Sometimes, under certain conditions, a small and relatively spherical slice of the atmosphere which surrounds us, for a short while lights up.
These balls of fire are called wandering lights, St. Elmo’s fire, Ghost lights or ball lightning. First it was thought that they hang out us graves, dancing along the banks of rivers, signaled the approach of the earthquake and penetrate the cabin. Even today we have no clear explanation of how they arise and what they do. But this does not mean that scientists have given up trying to figure it out. In June, the Chinese scholar Hui-Chun Wu (Hui-Chun Wu) proposed a new, convincing explanation of this phenomenon by publishing an article in the journal Scientific Reports.
Some fireballs are the product of vital activity of living organisms. For example, the decomposition of living matter in a swampy area (or even mass graves in the forests of Poland) leads to the release of methane and phosphorous-containing gases such as posterolateral that can suddenly ignite when exposed to oxygen, resulting in a shimmering light spot hovering in the air. Other fireballs are electrical in nature, flaring up inside the earth during earthquakes, when the collision of the boulders is released the flow of electrons that rise to the surface where they interact with the air, creating flashes of light. But some fire balls formed in the atmosphere, usually during severe thunderstorms, and they are called fireballs.
Ball lightning can be any color of the rainbow and all different sizes — from a regular glass toy ball to large exercise balls on which people sometimes sit. They can build up inside enclosed spaces, down the chimney pipes and even penetrate through closed Windows. Besides the fact that they produce light, ball lightning can generate discharges and often emit a hiss or buzz, and a strong odor. Usually ball lightning exists in only a few seconds and burns with the intensity of a bright household light bulb. The unpredictable and volatile nature of ball lightning’s stopping to formulate a compelling theory to explain its nature, but reports of its strangeness has been for many centuries and continue to do today.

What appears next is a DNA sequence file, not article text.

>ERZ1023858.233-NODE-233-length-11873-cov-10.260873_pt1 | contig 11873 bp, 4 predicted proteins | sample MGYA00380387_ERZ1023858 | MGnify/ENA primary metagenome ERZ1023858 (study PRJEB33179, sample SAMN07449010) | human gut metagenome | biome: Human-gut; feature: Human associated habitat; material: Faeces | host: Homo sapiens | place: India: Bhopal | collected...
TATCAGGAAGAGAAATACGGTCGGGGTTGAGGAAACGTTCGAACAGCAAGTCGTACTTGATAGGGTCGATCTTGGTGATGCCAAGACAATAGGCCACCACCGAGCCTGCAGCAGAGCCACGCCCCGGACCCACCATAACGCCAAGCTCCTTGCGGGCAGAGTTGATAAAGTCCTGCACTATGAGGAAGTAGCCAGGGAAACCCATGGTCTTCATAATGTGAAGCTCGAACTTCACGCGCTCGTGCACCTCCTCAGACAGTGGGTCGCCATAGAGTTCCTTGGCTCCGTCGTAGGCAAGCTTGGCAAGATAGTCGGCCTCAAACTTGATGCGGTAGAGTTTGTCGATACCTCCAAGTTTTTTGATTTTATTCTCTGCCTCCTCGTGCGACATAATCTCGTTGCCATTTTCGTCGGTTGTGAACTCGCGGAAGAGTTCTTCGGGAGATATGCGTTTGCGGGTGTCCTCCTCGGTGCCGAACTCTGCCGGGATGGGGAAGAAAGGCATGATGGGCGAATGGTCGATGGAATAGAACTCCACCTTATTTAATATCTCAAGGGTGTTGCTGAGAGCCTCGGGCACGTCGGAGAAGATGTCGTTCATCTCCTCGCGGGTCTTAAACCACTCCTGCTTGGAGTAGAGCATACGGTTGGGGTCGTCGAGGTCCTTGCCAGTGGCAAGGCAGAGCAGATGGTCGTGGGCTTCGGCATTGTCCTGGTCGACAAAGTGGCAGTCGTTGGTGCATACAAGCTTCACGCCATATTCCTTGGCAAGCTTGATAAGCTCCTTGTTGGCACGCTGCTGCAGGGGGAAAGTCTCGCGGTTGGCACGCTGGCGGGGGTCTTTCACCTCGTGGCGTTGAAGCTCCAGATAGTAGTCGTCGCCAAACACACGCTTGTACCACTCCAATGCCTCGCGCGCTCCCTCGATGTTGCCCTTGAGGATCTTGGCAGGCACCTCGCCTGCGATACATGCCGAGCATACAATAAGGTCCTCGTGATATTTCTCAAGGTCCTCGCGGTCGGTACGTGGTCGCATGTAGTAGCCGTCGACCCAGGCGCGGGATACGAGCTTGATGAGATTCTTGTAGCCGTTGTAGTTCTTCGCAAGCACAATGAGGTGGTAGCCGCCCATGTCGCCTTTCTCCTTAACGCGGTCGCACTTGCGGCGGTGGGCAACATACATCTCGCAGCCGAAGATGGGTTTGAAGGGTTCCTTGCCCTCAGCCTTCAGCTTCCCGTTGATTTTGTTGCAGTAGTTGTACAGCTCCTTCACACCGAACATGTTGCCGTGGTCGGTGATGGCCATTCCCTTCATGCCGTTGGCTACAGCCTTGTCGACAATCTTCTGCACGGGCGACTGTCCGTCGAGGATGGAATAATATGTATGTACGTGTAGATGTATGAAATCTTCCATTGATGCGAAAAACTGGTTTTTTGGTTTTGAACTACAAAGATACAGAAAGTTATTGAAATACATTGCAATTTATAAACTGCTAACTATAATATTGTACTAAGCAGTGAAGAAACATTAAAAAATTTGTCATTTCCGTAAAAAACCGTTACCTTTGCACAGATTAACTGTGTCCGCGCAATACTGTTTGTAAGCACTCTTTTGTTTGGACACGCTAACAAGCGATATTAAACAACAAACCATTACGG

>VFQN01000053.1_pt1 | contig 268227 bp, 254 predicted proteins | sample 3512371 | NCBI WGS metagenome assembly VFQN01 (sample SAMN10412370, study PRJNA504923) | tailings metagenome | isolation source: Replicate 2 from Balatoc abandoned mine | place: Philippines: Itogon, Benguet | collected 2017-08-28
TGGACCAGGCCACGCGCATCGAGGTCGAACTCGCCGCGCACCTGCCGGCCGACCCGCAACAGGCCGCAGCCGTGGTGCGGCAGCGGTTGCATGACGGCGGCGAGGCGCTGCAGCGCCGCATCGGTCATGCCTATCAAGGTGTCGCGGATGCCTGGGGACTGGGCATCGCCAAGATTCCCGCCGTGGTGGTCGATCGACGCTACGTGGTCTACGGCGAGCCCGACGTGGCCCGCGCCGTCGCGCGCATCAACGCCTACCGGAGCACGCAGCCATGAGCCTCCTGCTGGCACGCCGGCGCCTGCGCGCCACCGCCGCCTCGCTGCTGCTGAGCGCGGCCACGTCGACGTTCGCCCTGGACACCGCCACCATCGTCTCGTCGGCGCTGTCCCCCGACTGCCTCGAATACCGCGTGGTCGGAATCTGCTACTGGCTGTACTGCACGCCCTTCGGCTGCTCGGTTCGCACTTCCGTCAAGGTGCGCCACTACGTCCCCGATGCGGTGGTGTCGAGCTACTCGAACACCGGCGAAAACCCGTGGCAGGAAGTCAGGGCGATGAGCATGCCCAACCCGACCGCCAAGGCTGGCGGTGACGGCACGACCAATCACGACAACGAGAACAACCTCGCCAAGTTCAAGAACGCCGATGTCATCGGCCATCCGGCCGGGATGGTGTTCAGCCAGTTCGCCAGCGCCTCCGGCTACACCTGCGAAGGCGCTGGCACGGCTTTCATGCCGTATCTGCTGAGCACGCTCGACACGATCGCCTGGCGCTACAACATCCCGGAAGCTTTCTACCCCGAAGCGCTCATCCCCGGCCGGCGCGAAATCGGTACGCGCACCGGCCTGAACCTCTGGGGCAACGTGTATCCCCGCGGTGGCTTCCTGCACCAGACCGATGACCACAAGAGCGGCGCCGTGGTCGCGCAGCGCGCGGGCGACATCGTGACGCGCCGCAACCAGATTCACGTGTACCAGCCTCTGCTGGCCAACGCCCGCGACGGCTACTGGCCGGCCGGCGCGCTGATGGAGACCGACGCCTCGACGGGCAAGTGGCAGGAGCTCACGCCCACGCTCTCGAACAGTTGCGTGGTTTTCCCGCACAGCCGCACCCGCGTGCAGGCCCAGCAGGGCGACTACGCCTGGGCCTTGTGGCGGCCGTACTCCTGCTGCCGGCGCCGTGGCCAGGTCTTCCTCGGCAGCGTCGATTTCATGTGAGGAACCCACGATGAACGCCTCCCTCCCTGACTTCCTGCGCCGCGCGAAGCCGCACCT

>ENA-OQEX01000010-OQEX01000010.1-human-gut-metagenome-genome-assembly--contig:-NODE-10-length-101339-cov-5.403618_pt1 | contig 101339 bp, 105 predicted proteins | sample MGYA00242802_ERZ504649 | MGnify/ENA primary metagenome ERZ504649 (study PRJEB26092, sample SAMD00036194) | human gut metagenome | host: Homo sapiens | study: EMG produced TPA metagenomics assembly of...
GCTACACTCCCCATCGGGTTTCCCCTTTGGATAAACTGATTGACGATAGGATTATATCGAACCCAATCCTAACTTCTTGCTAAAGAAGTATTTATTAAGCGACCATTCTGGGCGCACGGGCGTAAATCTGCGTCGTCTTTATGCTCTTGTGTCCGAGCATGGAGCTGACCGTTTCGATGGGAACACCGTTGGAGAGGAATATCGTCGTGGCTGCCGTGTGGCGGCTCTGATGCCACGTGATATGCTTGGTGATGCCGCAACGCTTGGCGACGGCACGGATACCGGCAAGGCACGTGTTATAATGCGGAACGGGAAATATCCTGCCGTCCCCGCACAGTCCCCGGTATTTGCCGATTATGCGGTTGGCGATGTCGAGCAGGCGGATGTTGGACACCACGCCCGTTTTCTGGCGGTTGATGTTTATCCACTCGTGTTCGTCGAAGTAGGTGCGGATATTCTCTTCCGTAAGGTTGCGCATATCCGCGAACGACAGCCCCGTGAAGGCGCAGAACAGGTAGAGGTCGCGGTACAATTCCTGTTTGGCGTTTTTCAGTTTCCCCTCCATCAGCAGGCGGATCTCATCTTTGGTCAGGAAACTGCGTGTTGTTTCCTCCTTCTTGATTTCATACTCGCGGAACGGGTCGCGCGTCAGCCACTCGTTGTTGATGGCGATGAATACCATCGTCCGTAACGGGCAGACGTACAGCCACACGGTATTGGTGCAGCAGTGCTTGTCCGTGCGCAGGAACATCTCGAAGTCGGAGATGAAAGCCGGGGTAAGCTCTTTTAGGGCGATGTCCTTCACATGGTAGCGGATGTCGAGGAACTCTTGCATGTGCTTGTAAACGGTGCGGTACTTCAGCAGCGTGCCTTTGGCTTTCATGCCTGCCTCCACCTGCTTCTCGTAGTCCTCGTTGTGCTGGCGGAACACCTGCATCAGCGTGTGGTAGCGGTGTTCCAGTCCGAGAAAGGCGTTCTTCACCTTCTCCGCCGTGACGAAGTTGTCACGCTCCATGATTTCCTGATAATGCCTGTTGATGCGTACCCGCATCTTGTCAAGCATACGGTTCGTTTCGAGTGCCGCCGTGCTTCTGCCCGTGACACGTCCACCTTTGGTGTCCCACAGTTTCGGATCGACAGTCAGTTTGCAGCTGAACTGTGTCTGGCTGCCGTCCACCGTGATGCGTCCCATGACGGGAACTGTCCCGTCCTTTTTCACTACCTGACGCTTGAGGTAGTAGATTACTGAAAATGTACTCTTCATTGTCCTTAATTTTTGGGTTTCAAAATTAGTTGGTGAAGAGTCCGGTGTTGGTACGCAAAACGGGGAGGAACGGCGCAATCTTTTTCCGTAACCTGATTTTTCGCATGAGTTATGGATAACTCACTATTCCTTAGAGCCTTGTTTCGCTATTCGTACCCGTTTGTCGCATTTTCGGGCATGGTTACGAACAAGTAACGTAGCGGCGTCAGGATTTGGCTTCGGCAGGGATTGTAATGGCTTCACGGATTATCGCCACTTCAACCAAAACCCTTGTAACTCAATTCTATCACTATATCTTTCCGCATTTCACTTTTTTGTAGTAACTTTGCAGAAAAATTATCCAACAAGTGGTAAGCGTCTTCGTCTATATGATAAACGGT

For example, in the spring of 1963, the late astronomer Roger Jennison (Jennison Roger) flew a night flight through storm clouds and noticed a burning ball the size of a basketball shortly after the lightning hit the plane. According to him, this Orb appeared from the cockpit and flew down the aisle between the seats, maintaining a constant altitude and course all the way until he could see it.” Another time a resident of the United Kingdom said that she was home, “when a huge orange ball like a grapefruit, but more orange and loose at the edges, flew in through the window that was closed and on which the curtains were also drawn. He was flying horizontally at about shoulder height for about 10 seconds, then right over my head there was a clap of thunder, so strong that I fell of my chair”.
The penetration of ball lightning in houses and their ability to form inside of the aircraft was extremely difficult to explain. Explain how they are formed, even more diverse than their physical characteristics. For example, according to different theories, ball lightning may be a cloud of red-hot silicon particles, the natural nuclear reaction, an epileptic hallucination resulting from the effects of lightning, a miniature black hole, a compound of cellulose and other natural polymer filled with microwave bubble plasma.